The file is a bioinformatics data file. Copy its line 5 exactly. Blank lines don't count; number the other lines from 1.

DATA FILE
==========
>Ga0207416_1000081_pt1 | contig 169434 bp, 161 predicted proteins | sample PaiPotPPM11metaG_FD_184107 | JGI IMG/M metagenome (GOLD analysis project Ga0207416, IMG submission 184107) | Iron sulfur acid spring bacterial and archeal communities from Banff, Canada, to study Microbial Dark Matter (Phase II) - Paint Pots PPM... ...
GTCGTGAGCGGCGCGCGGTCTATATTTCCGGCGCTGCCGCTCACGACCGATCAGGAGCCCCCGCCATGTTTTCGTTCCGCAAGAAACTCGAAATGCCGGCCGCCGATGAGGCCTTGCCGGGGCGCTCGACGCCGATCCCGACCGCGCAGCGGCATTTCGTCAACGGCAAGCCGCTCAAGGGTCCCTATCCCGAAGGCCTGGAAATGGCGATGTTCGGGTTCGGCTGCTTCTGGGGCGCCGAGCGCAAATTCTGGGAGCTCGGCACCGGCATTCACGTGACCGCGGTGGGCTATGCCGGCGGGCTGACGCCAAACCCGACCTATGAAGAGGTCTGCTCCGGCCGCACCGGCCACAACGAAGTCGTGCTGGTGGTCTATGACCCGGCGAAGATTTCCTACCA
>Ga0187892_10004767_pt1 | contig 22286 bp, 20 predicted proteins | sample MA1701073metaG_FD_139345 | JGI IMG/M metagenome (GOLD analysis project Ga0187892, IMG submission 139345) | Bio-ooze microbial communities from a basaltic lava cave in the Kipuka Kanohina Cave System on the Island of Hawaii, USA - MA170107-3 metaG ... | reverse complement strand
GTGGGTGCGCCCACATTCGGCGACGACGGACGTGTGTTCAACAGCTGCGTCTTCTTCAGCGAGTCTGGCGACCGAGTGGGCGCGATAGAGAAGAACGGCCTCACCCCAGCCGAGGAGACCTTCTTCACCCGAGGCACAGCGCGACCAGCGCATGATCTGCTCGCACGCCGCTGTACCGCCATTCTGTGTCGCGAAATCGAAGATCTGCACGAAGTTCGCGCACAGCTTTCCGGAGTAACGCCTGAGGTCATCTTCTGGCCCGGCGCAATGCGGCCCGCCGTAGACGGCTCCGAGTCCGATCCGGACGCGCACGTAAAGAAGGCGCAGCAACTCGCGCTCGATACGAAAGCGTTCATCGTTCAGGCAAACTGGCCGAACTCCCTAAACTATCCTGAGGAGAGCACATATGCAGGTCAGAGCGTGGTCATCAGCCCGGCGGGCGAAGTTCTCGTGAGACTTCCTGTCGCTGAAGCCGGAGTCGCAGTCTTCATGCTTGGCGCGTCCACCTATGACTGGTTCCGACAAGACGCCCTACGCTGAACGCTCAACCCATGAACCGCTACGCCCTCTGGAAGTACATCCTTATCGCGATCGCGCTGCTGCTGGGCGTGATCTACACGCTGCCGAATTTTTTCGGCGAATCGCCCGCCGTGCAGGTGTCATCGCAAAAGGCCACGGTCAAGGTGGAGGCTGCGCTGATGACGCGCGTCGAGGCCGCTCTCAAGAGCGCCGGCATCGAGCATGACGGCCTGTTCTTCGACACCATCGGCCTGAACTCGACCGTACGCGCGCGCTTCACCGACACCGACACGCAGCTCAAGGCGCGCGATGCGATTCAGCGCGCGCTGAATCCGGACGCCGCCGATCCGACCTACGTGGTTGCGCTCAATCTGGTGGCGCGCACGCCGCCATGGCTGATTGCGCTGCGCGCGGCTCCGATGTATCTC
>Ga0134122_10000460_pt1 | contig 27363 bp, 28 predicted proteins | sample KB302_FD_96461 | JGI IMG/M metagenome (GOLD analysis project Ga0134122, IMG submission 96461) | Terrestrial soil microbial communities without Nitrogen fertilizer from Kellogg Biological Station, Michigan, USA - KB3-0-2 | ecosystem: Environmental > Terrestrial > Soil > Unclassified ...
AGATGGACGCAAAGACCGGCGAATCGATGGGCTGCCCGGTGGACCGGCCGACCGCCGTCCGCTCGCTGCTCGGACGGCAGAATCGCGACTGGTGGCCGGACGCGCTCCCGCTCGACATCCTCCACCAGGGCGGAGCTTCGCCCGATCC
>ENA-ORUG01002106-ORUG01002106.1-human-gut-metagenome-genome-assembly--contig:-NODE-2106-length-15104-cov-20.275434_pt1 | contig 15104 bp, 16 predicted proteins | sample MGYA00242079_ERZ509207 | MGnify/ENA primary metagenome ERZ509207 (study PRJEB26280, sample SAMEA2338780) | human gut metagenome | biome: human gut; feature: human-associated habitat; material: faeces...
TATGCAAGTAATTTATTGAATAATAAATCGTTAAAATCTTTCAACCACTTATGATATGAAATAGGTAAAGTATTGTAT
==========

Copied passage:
>Ga0134122_10000460_pt1 | contig 27363 bp, 28 predicted proteins | sample KB302_FD_96461 | JGI IMG/M metagenome (GOLD analysis project Ga0134122, IMG submission 96461) | Terrestrial soil microbial communities without Nitrogen fertilizer from Kellogg Biological Station, Michigan, USA - KB3-0-2 | ecosystem: Environmental > Terrestrial > Soil > Unclassified ...